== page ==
Today I want to talk to you about Mobile First. Google first announced it around 2016, and they had a big presentation about it last year at Pubcon.
The main thing I took away from the talk is that if you have a mobile site and a desktop site, you’d better have the same amount of pages in each one. This is known as content parity, and it’s what Google will be looking for when it crawls your site in the near future. Eventually, and it’s already started to happen in a limited way, Google will crawl your mobile offering first and consider it your main site. That’s what Mobile First means: your mobile site is your main indexable site.
There’s been some confusion in the past few weeks about the possibility of there being two indexes, with mobile being the primary one, but I haven’t been able to find any official word on this happening. As it doesn’t appear to be the case, there will be only one index, and Google will look to the mobile side of your site to find it.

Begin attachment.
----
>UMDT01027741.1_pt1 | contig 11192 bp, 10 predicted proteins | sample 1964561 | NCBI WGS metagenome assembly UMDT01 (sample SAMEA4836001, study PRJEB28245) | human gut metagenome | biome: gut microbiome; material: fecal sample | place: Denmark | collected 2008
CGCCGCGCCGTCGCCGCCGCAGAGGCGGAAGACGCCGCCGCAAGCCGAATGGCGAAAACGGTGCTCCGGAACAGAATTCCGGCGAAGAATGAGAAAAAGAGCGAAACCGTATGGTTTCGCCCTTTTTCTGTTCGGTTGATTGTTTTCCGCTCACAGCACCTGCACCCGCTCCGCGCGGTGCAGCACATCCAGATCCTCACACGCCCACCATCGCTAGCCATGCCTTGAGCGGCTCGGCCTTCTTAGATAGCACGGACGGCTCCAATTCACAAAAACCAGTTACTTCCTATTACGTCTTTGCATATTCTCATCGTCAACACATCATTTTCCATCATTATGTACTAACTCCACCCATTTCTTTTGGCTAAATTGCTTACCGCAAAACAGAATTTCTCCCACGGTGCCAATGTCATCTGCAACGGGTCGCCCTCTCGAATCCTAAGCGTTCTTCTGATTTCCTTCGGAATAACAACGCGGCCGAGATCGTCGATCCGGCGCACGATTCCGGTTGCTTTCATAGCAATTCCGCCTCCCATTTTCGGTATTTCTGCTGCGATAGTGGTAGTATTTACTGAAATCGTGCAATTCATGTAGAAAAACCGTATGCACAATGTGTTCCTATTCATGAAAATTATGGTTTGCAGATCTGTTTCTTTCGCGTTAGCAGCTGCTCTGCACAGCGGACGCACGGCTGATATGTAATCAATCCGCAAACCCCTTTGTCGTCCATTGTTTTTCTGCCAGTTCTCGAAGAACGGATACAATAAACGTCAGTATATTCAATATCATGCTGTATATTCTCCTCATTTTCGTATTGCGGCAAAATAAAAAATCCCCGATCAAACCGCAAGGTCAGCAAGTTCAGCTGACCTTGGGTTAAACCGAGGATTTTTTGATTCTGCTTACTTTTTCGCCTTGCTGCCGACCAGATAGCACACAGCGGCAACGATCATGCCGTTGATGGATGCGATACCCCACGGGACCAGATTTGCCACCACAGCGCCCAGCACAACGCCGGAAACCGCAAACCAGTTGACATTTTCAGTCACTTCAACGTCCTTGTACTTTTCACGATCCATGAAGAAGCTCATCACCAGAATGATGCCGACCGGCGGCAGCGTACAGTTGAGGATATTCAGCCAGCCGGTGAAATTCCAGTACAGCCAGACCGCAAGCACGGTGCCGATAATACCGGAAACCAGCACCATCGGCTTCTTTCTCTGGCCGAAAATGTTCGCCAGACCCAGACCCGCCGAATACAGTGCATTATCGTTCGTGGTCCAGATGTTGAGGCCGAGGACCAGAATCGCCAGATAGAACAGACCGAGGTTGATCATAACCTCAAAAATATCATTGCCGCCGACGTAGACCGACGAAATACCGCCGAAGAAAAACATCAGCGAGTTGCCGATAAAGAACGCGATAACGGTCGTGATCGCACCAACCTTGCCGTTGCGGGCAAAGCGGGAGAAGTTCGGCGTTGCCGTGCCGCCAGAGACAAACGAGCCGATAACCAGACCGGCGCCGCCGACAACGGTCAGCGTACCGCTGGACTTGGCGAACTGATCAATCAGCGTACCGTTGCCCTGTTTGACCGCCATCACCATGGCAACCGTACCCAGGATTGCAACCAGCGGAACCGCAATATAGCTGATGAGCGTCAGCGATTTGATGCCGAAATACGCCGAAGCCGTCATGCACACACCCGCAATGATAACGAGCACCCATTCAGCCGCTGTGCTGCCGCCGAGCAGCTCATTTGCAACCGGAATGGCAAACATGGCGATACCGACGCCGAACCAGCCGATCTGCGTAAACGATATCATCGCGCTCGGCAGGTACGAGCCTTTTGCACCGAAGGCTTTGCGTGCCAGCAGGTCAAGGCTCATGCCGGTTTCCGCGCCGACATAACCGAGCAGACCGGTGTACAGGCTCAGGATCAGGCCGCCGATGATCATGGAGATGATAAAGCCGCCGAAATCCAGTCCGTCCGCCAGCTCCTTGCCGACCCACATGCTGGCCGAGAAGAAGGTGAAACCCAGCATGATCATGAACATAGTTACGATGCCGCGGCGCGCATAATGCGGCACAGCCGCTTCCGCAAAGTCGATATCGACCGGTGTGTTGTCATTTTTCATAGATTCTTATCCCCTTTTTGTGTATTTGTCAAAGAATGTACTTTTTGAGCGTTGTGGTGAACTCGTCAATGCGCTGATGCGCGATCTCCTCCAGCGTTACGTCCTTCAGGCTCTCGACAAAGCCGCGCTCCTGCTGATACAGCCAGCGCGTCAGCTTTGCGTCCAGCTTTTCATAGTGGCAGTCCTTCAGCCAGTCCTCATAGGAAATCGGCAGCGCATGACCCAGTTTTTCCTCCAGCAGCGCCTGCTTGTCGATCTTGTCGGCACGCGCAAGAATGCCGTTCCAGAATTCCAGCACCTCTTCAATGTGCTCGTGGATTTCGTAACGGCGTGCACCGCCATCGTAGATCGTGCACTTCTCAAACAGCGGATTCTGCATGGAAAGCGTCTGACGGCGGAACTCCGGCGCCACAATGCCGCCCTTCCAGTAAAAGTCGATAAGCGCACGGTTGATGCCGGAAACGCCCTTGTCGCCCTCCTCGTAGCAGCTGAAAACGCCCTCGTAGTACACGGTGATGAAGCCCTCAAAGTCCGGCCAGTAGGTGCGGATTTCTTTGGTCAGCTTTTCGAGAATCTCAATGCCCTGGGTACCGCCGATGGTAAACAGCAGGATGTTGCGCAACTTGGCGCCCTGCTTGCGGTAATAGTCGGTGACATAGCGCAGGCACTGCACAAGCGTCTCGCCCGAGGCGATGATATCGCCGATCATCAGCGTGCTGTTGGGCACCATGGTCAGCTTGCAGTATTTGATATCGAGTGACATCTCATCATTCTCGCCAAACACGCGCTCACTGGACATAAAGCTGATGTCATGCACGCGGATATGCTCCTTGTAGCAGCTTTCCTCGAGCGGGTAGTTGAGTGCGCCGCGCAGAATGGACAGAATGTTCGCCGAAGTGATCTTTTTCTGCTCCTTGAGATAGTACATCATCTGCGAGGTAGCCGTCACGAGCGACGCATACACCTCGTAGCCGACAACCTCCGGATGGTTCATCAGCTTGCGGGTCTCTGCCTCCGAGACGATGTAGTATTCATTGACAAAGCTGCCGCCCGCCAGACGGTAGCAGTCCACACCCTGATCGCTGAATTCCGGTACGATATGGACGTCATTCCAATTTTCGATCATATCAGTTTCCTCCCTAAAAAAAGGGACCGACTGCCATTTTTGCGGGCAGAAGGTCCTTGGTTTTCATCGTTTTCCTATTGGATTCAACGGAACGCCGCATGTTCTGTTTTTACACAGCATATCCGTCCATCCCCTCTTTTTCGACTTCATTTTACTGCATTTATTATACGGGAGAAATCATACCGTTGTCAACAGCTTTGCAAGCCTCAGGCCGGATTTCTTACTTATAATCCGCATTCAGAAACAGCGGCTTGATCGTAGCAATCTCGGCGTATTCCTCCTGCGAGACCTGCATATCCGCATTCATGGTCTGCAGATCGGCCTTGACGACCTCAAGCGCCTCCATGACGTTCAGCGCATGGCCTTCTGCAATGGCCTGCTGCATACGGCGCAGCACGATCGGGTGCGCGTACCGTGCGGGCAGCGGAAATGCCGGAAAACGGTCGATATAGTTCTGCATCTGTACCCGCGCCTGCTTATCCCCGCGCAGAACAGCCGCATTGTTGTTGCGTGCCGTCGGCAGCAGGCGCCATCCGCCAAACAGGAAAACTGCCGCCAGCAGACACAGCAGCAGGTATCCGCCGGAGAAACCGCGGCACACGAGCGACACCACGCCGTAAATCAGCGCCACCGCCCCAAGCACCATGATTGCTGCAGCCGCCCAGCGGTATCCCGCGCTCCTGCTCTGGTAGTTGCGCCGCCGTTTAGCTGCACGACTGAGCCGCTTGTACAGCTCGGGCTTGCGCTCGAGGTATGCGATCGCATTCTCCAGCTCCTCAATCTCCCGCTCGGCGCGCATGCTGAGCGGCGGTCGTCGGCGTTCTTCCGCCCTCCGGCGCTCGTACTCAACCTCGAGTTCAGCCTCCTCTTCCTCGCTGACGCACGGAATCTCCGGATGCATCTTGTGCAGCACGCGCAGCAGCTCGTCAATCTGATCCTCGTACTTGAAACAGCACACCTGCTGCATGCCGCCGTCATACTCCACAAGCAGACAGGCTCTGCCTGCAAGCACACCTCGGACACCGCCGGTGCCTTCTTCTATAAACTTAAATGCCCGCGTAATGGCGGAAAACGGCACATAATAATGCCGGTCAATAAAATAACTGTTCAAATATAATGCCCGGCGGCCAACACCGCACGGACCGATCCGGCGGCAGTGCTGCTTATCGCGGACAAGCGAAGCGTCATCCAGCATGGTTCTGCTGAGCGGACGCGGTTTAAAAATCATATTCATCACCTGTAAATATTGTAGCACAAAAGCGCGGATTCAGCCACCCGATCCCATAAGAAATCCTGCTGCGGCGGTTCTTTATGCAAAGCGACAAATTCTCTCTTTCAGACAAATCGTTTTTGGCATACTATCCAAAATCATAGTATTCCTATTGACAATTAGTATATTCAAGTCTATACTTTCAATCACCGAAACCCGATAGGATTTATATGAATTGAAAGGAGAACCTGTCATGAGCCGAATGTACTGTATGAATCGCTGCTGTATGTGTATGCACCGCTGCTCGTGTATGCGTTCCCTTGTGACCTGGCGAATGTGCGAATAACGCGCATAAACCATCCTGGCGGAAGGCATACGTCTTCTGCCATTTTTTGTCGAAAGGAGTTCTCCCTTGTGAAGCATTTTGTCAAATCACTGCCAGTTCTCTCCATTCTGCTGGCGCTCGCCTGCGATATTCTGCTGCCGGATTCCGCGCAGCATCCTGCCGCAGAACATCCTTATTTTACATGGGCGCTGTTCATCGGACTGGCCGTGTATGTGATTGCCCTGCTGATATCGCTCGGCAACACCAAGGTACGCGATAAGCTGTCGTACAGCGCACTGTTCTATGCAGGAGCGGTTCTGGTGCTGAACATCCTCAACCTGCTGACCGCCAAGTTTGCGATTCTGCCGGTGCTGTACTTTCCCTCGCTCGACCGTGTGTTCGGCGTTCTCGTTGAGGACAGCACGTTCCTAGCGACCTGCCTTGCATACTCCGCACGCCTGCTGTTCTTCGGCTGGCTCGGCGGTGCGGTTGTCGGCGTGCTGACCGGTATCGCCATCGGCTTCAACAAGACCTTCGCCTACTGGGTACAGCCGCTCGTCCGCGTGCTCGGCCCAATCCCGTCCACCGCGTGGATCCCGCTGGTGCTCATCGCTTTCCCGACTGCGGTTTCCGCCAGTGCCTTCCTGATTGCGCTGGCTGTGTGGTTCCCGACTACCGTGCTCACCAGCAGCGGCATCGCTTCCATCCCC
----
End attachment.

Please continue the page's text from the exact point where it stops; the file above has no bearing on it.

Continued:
I first covered this story right after Pubcon, and found that some of the larger sites are going to suffer the most from this.
If you’ve got a really good mobile responsive site, with a better user experience than your desktop site, you’ll probably benefit from Mobile First. If not, your best bet is to go fully responsive on your desktop site. There will be less work, less maintenance, and will be less prone to issues.
There’s a mobile speed update coming in July, so have one site, not two, and make sure it’s fast. And if you insist on having m-dot plus www, make sure you’ve got total content parity between the two.
This article was originally published on stewartmedia.com.au.